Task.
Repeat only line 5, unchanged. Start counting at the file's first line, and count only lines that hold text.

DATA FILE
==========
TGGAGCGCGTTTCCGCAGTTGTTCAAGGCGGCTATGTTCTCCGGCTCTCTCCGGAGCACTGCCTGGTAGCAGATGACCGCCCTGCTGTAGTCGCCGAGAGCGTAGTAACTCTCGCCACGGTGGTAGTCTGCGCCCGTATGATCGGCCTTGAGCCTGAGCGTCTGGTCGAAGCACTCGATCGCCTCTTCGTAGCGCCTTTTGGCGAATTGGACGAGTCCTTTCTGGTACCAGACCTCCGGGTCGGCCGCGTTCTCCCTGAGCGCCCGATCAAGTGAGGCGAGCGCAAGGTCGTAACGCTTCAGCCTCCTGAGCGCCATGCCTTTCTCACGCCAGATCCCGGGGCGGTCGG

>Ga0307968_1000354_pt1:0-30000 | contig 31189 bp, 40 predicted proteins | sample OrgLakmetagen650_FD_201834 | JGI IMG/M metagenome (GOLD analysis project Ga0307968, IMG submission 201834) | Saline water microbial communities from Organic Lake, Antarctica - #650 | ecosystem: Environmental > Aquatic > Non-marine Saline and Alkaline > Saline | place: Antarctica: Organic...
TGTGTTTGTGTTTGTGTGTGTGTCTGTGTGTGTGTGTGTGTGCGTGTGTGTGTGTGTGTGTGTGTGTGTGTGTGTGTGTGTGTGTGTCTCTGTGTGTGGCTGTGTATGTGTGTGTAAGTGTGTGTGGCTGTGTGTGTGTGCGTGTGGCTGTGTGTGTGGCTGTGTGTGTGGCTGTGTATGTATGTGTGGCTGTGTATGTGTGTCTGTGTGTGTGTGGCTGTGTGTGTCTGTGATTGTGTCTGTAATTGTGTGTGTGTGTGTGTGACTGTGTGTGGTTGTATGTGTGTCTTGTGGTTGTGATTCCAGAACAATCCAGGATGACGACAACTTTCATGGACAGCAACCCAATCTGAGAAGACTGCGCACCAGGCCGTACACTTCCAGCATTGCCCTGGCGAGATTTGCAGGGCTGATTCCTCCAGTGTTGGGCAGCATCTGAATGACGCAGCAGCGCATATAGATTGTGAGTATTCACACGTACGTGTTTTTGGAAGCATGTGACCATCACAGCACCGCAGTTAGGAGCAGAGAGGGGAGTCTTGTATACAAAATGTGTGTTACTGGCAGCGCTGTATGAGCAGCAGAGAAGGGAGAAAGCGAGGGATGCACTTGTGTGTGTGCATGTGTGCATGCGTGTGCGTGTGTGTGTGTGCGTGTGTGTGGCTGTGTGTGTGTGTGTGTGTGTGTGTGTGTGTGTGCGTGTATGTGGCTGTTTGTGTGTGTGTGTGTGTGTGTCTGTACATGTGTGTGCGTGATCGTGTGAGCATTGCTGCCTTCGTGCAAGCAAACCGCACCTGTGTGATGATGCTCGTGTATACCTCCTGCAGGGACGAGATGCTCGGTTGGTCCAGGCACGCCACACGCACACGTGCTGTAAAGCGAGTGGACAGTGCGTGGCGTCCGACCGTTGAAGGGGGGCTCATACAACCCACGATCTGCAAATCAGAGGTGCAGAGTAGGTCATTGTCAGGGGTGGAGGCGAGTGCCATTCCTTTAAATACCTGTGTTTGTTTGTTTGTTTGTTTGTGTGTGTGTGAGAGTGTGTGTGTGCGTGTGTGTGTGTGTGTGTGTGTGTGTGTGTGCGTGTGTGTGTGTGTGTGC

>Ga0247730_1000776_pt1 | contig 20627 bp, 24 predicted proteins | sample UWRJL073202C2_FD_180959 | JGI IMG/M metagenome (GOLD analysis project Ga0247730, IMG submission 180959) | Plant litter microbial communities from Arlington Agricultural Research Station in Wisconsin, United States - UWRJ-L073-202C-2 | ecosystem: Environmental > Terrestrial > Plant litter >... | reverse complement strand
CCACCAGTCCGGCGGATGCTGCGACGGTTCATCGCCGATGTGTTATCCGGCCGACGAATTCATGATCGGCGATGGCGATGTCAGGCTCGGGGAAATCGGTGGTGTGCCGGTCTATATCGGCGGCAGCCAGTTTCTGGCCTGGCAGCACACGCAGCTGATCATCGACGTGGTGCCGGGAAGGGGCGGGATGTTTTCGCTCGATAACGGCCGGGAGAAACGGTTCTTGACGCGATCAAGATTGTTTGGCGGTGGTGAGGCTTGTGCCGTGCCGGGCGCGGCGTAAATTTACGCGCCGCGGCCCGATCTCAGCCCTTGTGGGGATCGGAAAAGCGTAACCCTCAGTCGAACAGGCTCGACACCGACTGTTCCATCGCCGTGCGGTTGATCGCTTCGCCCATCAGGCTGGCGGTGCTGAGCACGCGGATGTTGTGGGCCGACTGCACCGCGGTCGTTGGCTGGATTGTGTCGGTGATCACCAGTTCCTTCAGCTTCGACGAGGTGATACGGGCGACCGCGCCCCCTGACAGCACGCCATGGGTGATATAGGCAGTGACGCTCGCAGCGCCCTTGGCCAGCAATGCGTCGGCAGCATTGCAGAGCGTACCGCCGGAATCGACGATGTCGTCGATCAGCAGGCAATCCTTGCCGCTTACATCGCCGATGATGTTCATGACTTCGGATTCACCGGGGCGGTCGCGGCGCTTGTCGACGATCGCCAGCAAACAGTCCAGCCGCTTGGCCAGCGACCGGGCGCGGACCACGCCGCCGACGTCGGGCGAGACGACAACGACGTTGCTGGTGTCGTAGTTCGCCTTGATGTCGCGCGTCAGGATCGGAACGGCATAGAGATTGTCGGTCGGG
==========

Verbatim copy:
CCACCAGTCCGGCGGATGCTGCGACGGTTCATCGCCGATGTGTTATCCGGCCGACGAATTCATGATCGGCGATGGCGATGTCAGGCTCGGGGAAATCGGTGGTGTGCCGGTCTATATCGGCGGCAGCCAGTTTCTGGCCTGGCAGCACACGCAGCTGATCATCGACGTGGTGCCGGGAAGGGGCGGGATGTTTTCGCTCGATAACGGCCGGGAGAAACGGTTCTTGACGCGATCAAGATTGTTTGGCGGTGGTGAGGCTTGTGCCGTGCCGGGCGCGGCGTAAATTTACGCGCCGCGGCCCGATCTCAGCCCTTGTGGGGATCGGAAAAGCGTAACCCTCAGTCGAACAGGCTCGACACCGACTGTTCCATCGCCGTGCGGTTGATCGCTTCGCCCATCAGGCTGGCGGTGCTGAGCACGCGGATGTTGTGGGCCGACTGCACCGCGGTCGTTGGCTGGATTGTGTCGGTGATCACCAGTTCCTTCAGCTTCGACGAGGTGATACGGGCGACCGCGCCCCCTGACAGCACGCCATGGGTGATATAGGCAGTGACGCTCGCAGCGCCCTTGGCCAGCAATGCGTCGGCAGCATTGCAGAGCGTACCGCCGGAATCGACGATGTCGTCGATCAGCAGGCAATCCTTGCCGCTTACATCGCCGATGATGTTCATGACTTCGGATTCACCGGGGCGGTCGCGGCGCTTGTCGACGATCGCCAGCAAACAGTCCAGCCGCTTGGCCAGCGACCGGGCGCGGACCACGCCGCCGACGTCGGGCGAGACGACAACGACGTTGCTGGTGTCGTAGTTCGCCTTGATGTCGCGCGTCAGGATCGGAACGGCATAGAGATTGTCGGTCGGG